When the COVID-19 pandemic forced millions to stay home, essential workers marched on. In addition to grocery store workers, postal service employees, gas station attendants, and delivery drivers are countless nurses sacrificing their time at home and their personal well-being to see to the health and safety of others. That dedication comes at a cost.
The concept of nurse burnout isn’t new, but it is growing.
The stress of the pandemic and threat of viral infection looms large. While there’s no more a solution to overworked, overtired healthcare staff than there is to the coronavirus itself, understanding what our nurses go through and sharing resources for reducing burnout is a crucial first step.
Understanding Burnout and Compassion Fatigue
Nurse burnout occurs when long hours and patient overload leads to problems with a nurse’s physical, mental and emotional state. The condition is characterized by a range of symptoms including
- job-related cynicism
- inability to cope with change
- and the appearance that they’ve “checked out.”
Employees who are burnt out might call in sick often, express dissatisfaction with a job they used to love, and show signs of clinical depression.
Long hours, fear over contracting COVID, and general stress can all contribute to burnout.
Compassion fatigue is similar but focused more on the emotional and mental strain that accompanies spending so much time caring about other people. Comforting families who are watching loved ones suffer is incredibly draining. Nurses may take on third-party trauma and feel that stress and grief as if it’s their own. And in fact some nurses do get so attached to patients that they mourn those who don’t make it.
As of early November 2020, there have been over 9.1 million cases of COVID-19 in the United States, and 230,383 deaths. Roughly 20% of those infected develop breathing difficulties and other issues that require hospitalization, and nurses are at the forefront of their care.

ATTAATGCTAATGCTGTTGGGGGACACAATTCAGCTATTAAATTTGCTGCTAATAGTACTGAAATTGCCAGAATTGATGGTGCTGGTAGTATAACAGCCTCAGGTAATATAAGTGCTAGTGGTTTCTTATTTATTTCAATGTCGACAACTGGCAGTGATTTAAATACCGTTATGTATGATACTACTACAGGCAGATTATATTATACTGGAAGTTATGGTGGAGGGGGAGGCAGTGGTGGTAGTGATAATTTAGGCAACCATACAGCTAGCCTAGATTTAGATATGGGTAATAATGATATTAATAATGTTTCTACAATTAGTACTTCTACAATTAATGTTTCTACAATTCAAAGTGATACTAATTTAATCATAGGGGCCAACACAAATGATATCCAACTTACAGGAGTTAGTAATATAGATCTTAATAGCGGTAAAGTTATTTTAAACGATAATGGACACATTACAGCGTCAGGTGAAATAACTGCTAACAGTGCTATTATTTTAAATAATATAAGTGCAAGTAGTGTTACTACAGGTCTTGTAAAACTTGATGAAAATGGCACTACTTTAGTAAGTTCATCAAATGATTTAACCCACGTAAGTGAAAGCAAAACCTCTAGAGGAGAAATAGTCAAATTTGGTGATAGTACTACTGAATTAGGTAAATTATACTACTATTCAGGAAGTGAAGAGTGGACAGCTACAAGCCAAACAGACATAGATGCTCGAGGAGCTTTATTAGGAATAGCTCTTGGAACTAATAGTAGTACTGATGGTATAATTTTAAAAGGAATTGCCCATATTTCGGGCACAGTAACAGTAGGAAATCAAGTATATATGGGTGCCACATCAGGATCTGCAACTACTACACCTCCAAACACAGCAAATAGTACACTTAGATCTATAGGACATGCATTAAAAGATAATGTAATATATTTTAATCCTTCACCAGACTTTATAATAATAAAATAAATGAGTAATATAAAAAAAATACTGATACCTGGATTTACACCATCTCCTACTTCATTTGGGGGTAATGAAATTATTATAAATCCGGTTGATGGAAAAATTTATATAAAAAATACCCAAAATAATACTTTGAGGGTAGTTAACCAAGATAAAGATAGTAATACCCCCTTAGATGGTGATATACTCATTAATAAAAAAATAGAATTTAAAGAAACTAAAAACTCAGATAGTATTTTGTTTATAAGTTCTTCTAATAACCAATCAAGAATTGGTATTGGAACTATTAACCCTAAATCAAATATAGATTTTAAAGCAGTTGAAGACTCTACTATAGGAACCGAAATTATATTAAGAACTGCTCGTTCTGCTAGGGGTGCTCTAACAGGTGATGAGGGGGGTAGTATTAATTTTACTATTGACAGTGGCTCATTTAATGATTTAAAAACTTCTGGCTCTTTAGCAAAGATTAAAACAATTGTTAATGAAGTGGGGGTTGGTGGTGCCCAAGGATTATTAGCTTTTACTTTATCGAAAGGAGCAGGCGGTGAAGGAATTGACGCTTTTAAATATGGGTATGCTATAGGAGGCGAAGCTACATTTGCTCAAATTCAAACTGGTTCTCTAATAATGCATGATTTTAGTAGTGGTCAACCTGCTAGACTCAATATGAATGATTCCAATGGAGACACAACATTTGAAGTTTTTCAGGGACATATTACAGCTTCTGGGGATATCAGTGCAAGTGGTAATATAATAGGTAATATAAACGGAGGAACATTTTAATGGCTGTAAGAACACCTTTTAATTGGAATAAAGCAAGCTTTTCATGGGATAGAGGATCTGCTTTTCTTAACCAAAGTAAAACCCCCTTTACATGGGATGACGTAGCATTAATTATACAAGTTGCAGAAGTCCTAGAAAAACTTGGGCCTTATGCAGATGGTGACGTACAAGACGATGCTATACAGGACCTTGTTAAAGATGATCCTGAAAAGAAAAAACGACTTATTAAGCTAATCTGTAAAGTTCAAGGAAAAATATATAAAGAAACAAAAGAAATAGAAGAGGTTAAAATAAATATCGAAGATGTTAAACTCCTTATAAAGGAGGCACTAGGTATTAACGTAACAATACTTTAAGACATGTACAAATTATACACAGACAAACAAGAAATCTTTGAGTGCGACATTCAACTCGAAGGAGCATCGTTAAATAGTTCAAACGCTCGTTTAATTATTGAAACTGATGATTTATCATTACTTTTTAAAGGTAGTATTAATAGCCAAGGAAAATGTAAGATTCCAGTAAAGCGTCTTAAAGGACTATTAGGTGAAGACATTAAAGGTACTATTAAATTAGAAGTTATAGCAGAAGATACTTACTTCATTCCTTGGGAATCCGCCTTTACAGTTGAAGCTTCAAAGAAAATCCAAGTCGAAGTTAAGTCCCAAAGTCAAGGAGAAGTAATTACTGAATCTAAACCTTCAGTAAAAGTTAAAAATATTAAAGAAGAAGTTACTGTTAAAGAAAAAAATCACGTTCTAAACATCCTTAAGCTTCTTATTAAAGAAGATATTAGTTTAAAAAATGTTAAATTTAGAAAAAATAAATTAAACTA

They watch as those critically infected with the novel coronavirus are hooked up to ventilators and sit alone, unable to be comforted by family members thanks to strict social distancing guidelines. It’s bound to take a toll — and it does.
A study of 2,000 frontline workers in Wuhan, China, found:
- 60.5% experienced emotional exhaustion
- 42.3% experienced depersonalization
- 91.2% reported moderate-to-high levels of fear
- 14.3% reported moderate-to-high levels of anxiety
- 10.7% reported moderate-to-high levels of depression
- 94.8% reported stress-related skin lesions
Interestingly, and despite all the above, 96.8% of nurses surveyed said they were still willing to work on the frontlines.
Tips to Help Avoid Nurse Burnout
Nurses are so good at what they do because they’re so passionate about the people they’re helping. Quitting isn’t an option or even a consideration for most, so the best way to avoid nurse burnout is by finding coping mechanisms.
- Take a break from the news.
Watching just three minutes of negative news in the morning can increase the odds you’ll feel unhappy later in the day by 27%.
- Tweak your diet.